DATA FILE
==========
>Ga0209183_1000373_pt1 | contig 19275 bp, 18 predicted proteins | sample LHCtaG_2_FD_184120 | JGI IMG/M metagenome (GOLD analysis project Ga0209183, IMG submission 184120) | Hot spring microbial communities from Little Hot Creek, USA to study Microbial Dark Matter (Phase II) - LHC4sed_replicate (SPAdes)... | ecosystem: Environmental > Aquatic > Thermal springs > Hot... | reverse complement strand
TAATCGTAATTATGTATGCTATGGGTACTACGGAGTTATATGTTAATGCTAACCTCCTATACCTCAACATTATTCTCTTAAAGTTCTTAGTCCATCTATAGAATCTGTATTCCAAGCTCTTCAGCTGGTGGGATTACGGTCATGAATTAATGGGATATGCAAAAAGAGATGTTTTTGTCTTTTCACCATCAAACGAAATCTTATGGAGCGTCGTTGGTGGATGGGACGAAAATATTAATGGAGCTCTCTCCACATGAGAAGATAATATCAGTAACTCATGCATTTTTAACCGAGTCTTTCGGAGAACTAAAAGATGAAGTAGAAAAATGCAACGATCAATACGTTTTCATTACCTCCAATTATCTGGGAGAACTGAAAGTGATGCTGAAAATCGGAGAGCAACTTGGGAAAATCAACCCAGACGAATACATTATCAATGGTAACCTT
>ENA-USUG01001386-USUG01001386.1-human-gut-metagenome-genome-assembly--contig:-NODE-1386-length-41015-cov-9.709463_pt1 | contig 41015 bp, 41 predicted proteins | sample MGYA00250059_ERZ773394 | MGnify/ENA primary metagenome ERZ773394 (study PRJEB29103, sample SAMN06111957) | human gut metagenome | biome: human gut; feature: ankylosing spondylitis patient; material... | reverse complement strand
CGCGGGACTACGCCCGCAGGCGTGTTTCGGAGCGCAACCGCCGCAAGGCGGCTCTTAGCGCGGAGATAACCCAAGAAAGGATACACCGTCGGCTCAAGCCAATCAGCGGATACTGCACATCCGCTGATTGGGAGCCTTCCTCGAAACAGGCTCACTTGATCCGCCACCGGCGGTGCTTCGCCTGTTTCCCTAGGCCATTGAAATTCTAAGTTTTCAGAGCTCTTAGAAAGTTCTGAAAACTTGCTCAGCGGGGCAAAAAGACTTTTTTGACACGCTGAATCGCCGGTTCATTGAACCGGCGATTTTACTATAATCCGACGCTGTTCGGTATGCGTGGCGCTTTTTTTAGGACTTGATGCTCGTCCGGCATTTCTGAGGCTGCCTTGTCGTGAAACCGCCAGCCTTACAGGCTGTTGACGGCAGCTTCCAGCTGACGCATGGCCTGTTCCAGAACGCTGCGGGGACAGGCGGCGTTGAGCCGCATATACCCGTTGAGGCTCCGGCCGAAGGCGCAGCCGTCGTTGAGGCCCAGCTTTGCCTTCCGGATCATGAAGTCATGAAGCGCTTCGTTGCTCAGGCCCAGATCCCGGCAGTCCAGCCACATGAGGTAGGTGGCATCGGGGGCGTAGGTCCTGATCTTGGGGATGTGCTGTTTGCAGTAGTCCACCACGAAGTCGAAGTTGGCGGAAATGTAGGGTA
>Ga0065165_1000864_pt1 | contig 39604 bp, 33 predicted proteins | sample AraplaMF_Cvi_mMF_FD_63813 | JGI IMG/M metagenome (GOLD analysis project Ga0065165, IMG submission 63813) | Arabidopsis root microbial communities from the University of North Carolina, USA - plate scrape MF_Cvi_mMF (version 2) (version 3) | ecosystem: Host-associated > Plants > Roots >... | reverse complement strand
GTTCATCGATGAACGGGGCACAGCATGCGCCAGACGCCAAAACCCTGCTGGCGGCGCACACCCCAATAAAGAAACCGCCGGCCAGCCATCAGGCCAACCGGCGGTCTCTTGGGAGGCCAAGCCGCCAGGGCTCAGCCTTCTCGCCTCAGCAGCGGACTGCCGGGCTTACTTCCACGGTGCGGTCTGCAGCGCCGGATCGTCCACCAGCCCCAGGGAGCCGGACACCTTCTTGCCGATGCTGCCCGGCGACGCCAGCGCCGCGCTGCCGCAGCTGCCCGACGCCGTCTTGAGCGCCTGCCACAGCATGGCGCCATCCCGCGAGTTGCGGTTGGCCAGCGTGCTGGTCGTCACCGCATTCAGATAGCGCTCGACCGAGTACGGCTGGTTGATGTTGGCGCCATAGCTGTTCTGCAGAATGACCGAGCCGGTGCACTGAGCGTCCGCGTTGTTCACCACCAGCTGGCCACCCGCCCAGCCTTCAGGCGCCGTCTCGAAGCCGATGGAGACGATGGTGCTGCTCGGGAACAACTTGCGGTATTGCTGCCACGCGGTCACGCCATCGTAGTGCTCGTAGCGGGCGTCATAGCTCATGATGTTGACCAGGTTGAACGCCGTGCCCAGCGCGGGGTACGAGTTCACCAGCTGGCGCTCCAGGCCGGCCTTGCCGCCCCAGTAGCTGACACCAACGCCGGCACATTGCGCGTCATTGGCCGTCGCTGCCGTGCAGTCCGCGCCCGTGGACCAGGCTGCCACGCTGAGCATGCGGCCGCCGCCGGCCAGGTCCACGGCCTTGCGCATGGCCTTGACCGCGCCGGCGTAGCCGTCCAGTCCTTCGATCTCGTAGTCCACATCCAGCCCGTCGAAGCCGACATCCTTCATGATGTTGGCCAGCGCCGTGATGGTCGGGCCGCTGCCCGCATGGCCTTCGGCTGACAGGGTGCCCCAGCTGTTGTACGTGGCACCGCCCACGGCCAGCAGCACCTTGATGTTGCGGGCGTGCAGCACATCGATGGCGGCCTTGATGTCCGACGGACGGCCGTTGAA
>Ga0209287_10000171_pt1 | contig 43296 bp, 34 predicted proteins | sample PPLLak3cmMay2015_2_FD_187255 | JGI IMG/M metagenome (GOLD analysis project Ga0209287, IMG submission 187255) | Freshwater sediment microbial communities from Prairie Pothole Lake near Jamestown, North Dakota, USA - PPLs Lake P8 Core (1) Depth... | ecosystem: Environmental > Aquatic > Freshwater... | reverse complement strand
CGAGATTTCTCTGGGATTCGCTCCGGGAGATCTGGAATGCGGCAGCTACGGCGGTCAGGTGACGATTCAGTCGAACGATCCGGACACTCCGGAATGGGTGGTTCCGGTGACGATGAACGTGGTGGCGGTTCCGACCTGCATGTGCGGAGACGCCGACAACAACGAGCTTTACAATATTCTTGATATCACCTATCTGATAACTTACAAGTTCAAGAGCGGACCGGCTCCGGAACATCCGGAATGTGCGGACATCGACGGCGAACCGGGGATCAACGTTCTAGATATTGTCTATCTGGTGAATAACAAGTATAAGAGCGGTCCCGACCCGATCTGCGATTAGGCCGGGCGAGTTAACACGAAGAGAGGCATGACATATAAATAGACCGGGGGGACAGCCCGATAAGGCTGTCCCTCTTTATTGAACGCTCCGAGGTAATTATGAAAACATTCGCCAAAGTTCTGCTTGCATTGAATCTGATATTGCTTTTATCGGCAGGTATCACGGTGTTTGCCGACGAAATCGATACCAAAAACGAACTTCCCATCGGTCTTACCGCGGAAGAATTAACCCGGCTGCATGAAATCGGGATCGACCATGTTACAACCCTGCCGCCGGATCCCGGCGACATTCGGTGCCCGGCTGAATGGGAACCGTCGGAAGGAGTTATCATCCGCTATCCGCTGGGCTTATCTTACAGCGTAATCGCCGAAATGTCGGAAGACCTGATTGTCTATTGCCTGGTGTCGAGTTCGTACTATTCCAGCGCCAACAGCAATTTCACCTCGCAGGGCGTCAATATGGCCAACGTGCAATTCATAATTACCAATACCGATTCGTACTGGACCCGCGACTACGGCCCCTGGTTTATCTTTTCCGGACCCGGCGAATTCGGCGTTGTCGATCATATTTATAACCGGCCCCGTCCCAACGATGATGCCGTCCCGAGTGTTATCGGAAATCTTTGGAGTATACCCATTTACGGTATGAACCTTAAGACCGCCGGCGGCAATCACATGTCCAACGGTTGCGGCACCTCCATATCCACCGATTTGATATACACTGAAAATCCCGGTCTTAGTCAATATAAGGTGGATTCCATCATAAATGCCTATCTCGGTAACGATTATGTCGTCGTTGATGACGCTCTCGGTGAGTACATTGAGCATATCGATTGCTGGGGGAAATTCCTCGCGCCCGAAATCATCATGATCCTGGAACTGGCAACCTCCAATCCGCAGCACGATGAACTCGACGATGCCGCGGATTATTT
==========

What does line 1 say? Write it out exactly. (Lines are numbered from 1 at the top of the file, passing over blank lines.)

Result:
>Ga0209183_1000373_pt1 | contig 19275 bp, 18 predicted proteins | sample LHCtaG_2_FD_184120 | JGI IMG/M metagenome (GOLD analysis project Ga0209183, IMG submission 184120) | Hot spring microbial communities from Little Hot Creek, USA to study Microbial Dark Matter (Phase II) - LHC4sed_replicate (SPAdes)... | ecosystem: Environmental > Aquatic > Thermal springs > Hot... | reverse complement strand